Premiers Working to Sustain Economic Recovery

A number of Premiers also expressed an interest in building on the existing settlement models in British Columbia, Manitoba and Quebec to pursue the realignment of federal settlement and integration services.

Québec is already responsible for selecting immigrants and settlement services in Québec under the Canada-Québec Accord and will share information and best practices with interested governments.

Promoting Canada as an education destination of choice is vital for building global connections and attracting the best and brightest talent from around the world. In 2008, international students spent $6.5 billion, creating over 83,000 jobs in Canada. By 2025, the global demand for international education is predicted to grow from 1.9 million to 7.2 million students. Premiers acknowledge the value of the Canadian brand to recruit and retain international students.

Premiers direct Ministers of Education to work with provincial and territorial Ministers of Immigration to further develop an international education marketing action plan by March 2011 which identifies areas for investment and opportunities for federal-provincial collaboration on marketing.

Making use of the Canadian brand and the international education marketing action plan, Premiers agreed to have a strong joint presence at the upcoming Association of International Educators conference in Vancouver, May 2011.

Premiers agreed to work with the federal government to address key barriers in attracting international students.

A culture of innovation is key to creating jobs and improving Canada’s competitiveness. To support private sector investment and building on the work initiated last year, Premiers directed Ministers responsible for Innovation, in consultation with relevant Ministers, to explore:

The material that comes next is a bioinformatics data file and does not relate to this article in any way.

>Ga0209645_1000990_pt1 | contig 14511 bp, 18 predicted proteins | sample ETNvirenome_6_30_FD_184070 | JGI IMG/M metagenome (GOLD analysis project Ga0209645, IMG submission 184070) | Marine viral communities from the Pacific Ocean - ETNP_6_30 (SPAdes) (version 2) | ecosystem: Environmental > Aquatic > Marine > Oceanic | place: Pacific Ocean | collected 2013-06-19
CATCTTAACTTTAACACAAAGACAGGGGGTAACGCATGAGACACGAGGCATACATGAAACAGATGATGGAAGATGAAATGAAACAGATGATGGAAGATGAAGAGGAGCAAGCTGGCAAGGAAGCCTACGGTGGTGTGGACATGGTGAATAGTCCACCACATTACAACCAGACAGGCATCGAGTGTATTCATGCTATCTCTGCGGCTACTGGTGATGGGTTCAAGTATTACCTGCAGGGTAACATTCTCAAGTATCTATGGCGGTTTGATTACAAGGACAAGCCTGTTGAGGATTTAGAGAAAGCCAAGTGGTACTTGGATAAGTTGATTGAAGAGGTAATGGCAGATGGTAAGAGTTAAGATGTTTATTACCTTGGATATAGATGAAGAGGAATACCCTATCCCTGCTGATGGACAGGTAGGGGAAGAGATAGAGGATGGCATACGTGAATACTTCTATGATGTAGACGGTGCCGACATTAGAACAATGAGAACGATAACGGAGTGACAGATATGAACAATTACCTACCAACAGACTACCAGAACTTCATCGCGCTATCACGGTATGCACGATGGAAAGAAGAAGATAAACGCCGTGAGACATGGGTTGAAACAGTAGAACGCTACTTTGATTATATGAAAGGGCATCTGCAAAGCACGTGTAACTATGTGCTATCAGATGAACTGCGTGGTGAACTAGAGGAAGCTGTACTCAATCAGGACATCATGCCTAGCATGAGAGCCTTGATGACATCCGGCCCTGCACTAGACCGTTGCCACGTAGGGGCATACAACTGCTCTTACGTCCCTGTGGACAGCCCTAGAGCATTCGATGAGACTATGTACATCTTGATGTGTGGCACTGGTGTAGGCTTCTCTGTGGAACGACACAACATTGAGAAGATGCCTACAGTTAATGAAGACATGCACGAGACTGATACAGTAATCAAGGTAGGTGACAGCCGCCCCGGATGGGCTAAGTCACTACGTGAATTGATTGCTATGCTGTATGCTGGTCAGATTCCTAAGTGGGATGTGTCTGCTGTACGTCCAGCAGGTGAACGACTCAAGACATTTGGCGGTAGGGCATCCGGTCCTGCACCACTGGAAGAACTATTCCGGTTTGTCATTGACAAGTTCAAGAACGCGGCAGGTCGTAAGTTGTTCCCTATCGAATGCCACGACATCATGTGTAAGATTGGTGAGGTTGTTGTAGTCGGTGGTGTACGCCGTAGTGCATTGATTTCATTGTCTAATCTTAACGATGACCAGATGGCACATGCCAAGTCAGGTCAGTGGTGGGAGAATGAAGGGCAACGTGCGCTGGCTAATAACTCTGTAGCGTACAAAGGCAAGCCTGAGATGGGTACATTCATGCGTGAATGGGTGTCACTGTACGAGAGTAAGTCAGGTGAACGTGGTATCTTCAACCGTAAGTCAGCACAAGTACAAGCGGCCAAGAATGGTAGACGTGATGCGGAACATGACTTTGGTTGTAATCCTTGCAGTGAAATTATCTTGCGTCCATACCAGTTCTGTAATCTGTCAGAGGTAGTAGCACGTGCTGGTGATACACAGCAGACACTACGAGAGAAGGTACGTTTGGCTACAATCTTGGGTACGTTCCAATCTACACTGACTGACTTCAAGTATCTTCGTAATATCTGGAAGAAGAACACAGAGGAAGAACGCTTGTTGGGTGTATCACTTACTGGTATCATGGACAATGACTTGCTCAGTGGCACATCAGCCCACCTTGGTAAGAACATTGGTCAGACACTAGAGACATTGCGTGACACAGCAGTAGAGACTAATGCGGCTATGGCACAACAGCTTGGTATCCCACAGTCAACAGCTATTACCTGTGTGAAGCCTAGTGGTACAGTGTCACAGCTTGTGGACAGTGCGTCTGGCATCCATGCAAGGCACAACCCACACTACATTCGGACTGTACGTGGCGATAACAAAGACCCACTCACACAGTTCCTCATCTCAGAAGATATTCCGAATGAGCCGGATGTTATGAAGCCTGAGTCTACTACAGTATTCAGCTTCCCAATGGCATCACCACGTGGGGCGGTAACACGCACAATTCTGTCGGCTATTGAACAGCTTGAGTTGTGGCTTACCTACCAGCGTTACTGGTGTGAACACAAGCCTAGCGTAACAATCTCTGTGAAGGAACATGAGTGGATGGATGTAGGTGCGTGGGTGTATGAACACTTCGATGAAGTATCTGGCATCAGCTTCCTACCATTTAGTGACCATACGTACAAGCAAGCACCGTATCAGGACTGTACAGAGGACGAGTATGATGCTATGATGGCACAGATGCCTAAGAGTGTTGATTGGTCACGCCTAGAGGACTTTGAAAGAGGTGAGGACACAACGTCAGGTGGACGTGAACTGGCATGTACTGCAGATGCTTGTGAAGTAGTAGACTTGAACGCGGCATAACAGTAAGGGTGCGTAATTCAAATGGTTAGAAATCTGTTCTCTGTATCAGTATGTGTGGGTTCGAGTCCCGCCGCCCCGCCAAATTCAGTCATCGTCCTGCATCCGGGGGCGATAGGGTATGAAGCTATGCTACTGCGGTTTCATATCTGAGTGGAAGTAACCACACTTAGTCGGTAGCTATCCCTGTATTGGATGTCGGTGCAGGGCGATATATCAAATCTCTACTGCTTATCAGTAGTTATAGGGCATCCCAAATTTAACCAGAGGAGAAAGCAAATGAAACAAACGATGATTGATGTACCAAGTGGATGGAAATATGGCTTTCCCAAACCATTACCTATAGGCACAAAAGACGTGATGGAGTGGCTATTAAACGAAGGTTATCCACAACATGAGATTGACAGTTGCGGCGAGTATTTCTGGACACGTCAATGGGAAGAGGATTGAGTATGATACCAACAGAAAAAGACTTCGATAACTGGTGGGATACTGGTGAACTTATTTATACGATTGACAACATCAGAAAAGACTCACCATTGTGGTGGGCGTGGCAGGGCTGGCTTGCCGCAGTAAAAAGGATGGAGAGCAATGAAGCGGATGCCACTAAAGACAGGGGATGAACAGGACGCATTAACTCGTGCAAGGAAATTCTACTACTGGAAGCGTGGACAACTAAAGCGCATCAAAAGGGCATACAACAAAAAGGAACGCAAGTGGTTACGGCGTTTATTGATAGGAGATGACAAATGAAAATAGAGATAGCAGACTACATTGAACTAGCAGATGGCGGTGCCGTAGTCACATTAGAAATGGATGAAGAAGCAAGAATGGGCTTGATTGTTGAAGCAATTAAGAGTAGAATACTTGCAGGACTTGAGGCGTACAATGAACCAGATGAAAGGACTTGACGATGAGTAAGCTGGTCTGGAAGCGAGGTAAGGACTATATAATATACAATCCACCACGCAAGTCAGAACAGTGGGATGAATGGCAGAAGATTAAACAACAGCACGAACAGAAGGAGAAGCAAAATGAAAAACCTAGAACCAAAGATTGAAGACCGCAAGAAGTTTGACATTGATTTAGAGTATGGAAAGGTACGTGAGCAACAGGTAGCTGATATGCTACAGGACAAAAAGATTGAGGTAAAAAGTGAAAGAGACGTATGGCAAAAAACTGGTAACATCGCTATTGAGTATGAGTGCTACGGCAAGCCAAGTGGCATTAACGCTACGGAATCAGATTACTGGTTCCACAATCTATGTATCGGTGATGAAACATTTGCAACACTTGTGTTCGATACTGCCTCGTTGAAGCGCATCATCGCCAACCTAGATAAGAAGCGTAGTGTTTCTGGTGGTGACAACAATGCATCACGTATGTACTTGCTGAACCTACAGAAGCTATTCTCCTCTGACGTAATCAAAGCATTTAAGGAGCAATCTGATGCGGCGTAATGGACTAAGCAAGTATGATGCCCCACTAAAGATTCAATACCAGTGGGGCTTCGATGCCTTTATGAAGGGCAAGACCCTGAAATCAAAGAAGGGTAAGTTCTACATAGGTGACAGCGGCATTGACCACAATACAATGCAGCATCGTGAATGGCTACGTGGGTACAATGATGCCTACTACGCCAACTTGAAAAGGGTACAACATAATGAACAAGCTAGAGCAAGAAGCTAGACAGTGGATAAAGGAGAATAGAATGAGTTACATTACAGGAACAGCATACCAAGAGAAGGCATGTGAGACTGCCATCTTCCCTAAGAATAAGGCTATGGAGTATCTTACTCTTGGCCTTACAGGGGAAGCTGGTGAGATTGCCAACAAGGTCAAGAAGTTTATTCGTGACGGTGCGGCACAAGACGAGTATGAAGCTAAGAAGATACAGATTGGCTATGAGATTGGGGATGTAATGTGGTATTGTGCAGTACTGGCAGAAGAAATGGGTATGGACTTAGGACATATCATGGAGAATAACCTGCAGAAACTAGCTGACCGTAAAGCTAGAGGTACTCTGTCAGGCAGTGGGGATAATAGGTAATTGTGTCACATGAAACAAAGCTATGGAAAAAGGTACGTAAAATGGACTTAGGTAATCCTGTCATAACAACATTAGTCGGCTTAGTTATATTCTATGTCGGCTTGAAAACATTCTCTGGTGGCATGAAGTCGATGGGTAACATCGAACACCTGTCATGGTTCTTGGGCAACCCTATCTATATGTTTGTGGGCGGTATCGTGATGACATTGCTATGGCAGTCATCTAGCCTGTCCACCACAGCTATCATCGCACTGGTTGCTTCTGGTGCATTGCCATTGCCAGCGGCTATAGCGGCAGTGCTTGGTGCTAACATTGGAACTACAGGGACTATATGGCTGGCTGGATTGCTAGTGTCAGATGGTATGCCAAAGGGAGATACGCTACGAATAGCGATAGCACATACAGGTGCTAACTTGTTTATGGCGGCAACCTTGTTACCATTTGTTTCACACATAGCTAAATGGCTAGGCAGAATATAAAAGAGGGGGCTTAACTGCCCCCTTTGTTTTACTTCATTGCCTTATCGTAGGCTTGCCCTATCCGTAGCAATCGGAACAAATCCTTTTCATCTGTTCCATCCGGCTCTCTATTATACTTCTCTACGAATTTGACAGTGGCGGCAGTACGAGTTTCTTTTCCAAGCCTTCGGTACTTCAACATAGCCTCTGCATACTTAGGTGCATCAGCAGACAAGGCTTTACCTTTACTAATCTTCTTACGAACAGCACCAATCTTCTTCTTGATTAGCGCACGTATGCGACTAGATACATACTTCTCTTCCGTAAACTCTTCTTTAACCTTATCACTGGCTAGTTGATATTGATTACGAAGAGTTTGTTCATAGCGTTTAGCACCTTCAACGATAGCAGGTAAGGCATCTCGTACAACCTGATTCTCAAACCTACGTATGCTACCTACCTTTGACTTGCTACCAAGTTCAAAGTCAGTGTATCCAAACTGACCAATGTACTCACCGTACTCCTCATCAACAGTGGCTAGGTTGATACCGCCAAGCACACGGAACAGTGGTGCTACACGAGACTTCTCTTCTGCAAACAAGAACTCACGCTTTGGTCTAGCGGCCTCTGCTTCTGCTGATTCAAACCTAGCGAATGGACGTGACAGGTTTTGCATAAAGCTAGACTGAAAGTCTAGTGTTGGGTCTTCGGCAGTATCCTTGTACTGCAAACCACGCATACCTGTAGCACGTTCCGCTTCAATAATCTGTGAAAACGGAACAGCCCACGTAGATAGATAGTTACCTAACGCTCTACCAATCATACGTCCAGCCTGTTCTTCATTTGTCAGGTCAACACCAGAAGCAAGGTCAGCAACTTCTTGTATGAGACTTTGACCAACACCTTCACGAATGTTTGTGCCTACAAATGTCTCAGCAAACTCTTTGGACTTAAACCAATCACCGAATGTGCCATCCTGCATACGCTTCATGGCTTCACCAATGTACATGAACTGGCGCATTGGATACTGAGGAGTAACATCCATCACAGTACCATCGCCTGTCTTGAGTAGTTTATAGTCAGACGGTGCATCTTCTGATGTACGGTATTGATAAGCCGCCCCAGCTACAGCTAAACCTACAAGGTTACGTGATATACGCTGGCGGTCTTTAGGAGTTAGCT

• access to financial capital;
  • the effectiveness of tax credits linked to innovative practices;
  • regulatory measures to increase competitiveness;
  • how federal-provincial and territorial programs can be made more complementary;
  • fostering greater collaboration between industry and academia;
  • the development of priority sectors and industry clusters; and
  • the development of sound economic data to guide investment.

Premiers also noted that thousands of jobs will be created by researching and developing new solutions in the energy and environment sectors. Canadians must have the skills and technologies needed to seize opportunities and create jobs in the green economy. To that end, Premiers directed PT Labour Market Ministers to identify potential labour market gaps and opportunities in Canada’s green labour market; evaluate training capacity to meet the needs of the green economy; and to identify measures and best practices for the creation of and training for green jobs.